Playwright Israel Horovitz (“Park Your Car In Harvard Yard”), a longtime collaborator with Al Pacino on stage and as a screenwriter (“Author, Author”), makes his feature directorial debut at the age of seventy-five with the perfectly dreadful “My Old Lady.” Seventy-nine-year-0ld Maggie Smith is the center of the so-stagey adaptation of a Horovitz stage play, holding on for dear life to a Maggie Smith-style role as a woman in her nineties who occupies a Parisian apartment recently inherited by broken-down New Yorker Kevin Kline. She won’t move! The antiquated French law’s on her side! Talk-talk-talk. Talk some more. Oh! Time for a monologue? Do go on. Lethargic pacing demonstrates the clockwork character of the adaptation. Despite a few neat bouts of speechifying, it’s largely inert, the kind of clunky bunkum that’s “theatrical” in the most hands-around-the-throat fashion. You won’t want to reach for negative superlatives, only the satisfying affirmation of the remote. With Kristin Scott Thomas, Dominique Pinon (“Delicatessen”), Noémie Lvovsky. 107m. (Ray Pride)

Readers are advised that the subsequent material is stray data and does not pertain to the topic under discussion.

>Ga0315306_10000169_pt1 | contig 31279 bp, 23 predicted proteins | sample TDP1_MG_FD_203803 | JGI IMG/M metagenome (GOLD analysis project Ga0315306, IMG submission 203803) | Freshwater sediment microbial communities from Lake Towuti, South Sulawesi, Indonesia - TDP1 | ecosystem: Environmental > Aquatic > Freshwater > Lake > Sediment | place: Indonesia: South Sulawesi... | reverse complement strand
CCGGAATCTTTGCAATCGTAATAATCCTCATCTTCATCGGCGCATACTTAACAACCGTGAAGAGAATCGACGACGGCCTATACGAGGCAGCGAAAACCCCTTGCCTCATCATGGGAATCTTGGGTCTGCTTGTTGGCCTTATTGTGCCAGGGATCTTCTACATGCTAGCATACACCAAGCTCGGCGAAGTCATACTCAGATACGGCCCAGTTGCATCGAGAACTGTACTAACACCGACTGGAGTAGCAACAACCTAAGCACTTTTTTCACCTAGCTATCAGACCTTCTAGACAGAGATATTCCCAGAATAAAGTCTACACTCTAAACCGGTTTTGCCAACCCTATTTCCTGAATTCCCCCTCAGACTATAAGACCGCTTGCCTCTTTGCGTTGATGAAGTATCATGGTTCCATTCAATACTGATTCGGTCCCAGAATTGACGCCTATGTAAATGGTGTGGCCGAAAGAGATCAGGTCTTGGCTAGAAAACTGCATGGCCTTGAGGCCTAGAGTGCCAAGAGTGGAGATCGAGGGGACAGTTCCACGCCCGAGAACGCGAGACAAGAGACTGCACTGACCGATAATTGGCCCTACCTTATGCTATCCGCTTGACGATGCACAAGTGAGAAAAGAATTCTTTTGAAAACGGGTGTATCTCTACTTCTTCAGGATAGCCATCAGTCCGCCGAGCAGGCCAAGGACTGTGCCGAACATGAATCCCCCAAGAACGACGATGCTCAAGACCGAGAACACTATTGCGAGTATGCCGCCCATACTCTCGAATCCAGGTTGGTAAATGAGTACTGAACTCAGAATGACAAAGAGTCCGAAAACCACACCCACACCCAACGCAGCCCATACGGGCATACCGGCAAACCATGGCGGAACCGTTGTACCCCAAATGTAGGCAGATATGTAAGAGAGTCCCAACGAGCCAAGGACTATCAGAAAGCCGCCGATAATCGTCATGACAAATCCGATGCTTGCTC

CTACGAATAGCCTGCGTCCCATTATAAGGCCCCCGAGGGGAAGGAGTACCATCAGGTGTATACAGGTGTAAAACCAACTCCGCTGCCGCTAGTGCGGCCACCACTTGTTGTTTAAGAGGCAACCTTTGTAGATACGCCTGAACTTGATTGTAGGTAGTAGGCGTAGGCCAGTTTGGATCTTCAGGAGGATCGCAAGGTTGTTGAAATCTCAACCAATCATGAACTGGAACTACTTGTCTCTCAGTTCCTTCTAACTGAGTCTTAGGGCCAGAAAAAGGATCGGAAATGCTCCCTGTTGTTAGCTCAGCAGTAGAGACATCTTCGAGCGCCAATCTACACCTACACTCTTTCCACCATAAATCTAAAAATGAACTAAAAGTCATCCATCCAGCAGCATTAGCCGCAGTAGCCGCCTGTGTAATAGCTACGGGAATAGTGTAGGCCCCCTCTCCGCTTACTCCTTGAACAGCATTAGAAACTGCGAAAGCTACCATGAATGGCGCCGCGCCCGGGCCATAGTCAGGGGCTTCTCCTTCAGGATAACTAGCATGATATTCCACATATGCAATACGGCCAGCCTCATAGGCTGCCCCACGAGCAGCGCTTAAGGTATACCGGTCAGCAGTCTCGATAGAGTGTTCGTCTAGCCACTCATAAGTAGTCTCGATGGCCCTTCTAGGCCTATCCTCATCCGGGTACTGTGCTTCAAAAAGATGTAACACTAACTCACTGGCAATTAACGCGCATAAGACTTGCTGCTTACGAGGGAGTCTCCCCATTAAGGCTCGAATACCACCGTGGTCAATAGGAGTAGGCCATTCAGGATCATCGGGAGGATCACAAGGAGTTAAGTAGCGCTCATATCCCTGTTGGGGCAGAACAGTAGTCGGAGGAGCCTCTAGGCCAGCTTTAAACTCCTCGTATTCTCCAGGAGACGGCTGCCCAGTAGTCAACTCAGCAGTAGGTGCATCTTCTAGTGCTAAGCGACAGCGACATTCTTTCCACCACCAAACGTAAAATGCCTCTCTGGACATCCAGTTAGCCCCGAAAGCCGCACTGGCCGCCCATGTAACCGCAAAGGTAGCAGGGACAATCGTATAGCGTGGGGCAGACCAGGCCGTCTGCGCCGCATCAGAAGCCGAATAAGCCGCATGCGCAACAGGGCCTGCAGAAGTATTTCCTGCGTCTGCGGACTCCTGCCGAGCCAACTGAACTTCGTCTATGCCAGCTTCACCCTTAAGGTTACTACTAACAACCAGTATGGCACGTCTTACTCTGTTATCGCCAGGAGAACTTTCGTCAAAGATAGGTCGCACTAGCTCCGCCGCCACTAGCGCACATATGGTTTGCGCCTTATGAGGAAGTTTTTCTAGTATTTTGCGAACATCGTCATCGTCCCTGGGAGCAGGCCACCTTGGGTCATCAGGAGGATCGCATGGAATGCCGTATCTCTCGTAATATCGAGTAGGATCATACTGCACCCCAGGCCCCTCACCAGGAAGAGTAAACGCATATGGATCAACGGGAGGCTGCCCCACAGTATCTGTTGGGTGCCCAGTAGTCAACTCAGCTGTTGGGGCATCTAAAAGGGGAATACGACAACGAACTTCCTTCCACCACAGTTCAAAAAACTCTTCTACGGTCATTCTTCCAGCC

“My Old Lady” opens Friday, September 19 at River East, Webster Place and Regal Lincolnshire.
Ray Pride is Newcity’s film critic and a contributing editor to Filmmaker magazine.
His multimedia history of Chicago “Ghost Signs” will be published later this year.